WhatsApp is adding a search feature to help users debunk viral messages

WhatsApp is piloting a new feature that lets users quickly search the contents of viral messages to fact-check misinformation, the company has announced. A magnifying glass icon will start appearing next to messages that have been forwarded through a chain of five or more people. Tapping it searches for the message’s contents online, with the idea being that this should reveal any common conspiracy theories or misinformation the message contains. In a screenshot of the feature released by WhatsApp, it uses the example of a viral message which claims that “drinking fresh boiled garlic water will cure COVID-19.” A web search brings up three fact-checking websites, which flag this claim as false. Back in March, CNN reported that medical misinformation was becoming a problem on the messaging service. Facebook’s attempts to police misinformation on WhatsApp are complicated by the service’s end-to-end encryption, which prevent it from being able to see the contents of any messages sent on the service. With the new search feature WhatsApp is giving users the ability to fact-check information themselves, rather than the company proactively scanning messages for common conspiracy theories. This is just the latest measure introduced to try and stop the spread of misinformation on its platform. WhatsApp later said the measure had cut the spread of viral messages by 70 percent.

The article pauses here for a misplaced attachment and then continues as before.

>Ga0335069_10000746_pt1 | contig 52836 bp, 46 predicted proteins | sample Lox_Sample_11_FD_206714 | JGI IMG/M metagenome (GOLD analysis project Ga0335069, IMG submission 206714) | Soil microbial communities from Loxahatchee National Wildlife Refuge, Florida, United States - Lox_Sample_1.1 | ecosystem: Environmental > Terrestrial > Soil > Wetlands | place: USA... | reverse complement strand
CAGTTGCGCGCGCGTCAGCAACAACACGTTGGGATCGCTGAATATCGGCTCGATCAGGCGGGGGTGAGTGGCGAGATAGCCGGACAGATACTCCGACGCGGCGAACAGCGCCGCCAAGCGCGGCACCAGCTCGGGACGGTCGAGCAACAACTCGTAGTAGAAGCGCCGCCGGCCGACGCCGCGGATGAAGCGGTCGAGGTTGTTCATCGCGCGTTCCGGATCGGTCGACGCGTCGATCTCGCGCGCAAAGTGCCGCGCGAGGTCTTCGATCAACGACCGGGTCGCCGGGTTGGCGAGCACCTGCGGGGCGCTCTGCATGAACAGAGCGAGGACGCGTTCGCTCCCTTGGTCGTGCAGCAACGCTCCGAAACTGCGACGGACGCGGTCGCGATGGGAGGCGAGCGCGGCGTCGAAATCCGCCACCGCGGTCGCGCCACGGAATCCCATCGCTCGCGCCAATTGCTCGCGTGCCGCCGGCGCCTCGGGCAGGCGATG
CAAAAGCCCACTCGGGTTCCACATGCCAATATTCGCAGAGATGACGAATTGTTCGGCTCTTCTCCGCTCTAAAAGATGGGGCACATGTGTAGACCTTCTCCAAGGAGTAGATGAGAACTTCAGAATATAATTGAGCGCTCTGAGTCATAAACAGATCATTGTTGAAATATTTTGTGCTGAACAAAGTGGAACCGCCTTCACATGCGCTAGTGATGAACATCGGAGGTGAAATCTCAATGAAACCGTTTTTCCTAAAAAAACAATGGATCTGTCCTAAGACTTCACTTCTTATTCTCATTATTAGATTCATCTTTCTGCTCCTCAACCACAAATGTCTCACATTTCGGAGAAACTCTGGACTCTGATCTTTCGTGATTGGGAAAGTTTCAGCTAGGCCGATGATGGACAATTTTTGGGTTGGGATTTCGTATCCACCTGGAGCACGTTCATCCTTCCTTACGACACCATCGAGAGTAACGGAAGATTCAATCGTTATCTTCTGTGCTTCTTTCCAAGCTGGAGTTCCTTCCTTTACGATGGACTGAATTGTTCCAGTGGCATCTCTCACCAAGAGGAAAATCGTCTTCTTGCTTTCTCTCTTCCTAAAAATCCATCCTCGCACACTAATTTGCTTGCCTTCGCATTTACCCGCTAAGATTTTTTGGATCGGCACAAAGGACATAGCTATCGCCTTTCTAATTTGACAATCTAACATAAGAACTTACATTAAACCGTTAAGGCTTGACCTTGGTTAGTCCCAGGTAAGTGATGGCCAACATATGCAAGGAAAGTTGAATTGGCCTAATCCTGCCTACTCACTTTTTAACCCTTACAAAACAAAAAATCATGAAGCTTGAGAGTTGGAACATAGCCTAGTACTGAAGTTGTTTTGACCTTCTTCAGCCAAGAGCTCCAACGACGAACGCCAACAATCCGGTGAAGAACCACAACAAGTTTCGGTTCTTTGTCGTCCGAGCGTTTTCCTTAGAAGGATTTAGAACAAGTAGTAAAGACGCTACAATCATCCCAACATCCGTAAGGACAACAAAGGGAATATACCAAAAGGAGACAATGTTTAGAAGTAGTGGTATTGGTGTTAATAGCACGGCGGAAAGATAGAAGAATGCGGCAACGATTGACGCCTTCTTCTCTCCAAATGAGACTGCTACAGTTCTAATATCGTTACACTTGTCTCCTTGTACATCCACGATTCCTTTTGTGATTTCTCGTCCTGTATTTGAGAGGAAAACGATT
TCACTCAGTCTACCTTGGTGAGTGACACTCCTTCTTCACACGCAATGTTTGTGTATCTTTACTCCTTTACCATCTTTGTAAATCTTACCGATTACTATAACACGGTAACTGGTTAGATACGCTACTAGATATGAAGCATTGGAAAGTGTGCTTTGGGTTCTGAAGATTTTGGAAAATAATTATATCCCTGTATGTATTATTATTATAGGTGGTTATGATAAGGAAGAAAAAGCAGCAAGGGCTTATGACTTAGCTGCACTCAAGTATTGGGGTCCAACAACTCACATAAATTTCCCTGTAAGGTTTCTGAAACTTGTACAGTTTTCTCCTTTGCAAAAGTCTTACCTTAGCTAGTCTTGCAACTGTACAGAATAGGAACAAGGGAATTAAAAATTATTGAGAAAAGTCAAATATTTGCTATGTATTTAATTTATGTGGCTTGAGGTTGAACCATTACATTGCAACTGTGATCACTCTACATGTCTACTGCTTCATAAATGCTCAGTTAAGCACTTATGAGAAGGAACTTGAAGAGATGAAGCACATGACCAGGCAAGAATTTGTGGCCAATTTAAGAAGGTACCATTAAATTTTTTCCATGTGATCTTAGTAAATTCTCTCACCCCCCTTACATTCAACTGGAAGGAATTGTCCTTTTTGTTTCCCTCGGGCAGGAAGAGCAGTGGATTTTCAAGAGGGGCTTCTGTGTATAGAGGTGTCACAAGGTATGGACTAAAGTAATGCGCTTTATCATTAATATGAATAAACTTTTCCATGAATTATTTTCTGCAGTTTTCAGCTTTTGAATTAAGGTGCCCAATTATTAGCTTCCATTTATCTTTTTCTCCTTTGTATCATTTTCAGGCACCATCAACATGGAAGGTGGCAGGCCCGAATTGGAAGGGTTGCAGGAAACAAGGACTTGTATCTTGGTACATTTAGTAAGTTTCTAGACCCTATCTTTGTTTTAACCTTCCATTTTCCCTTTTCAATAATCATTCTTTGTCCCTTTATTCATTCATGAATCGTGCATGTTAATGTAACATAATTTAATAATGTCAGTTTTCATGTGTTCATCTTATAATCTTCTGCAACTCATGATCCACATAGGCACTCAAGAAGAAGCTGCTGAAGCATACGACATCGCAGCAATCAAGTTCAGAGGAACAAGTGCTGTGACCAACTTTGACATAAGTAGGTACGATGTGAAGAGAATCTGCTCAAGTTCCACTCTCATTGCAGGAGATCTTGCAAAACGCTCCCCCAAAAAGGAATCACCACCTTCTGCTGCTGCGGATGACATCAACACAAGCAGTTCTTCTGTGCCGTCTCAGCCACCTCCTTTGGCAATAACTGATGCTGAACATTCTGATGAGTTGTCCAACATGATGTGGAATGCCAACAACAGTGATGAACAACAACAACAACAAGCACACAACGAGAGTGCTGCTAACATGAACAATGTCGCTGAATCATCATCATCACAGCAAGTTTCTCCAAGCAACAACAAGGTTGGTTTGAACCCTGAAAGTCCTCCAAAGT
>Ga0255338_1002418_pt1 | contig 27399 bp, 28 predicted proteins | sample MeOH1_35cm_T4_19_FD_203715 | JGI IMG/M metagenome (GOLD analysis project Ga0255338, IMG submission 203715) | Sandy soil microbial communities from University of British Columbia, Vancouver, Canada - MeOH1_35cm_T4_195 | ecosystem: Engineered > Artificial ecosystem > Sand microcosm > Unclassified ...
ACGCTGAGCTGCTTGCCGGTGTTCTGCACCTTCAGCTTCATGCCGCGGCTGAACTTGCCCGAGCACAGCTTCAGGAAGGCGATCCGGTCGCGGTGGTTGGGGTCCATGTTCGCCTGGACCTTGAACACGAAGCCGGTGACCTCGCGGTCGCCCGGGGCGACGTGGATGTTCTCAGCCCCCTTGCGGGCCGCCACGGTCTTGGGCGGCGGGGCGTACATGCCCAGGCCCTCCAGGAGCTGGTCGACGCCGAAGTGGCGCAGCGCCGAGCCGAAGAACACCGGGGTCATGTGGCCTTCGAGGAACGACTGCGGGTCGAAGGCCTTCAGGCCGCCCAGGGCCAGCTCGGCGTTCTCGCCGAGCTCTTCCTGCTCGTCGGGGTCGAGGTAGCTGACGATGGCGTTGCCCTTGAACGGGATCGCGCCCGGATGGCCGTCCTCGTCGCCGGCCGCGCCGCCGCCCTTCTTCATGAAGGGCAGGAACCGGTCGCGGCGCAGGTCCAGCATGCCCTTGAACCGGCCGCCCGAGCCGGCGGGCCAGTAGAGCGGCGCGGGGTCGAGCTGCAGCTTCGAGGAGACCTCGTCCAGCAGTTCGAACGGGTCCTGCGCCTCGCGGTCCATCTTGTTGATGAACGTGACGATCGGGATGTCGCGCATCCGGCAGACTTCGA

Google adds new homeschooling features to Assistant smart displays and speakers

Google is expanding the capabilities of its Assistant on smart displays and speakers to make it easier for families that are homeschooling their children during the pandemic. Leading the way is the new Family Bell feature, an alarm-like reminder that can be broadcast from a Nest Home smart display or speaker at a set time. Google is pitching the Family Bell as a way for families to announce when it’s time to start schooling or get ready for bed. A parent can program a Family Bell through the Assistant app on a phone, set when it will go off and repeat on specific days, and choose which smart display or smart speaker it will chime from. Family Bell alerts can also be programmed through Hey Google voice commands, but any management after that has to be done through the app. When the Family Bell alert goes off, the Nest device will emit a chime and recite whatever is programmed in the app. Another new feature aimed around homeschooling kids is the ability to have a Nest smart display or speaker announce when it’s time to start the school day and show education-themed graphics. It’s also possible to program smart home devices, such as lights, to react when the command is issued.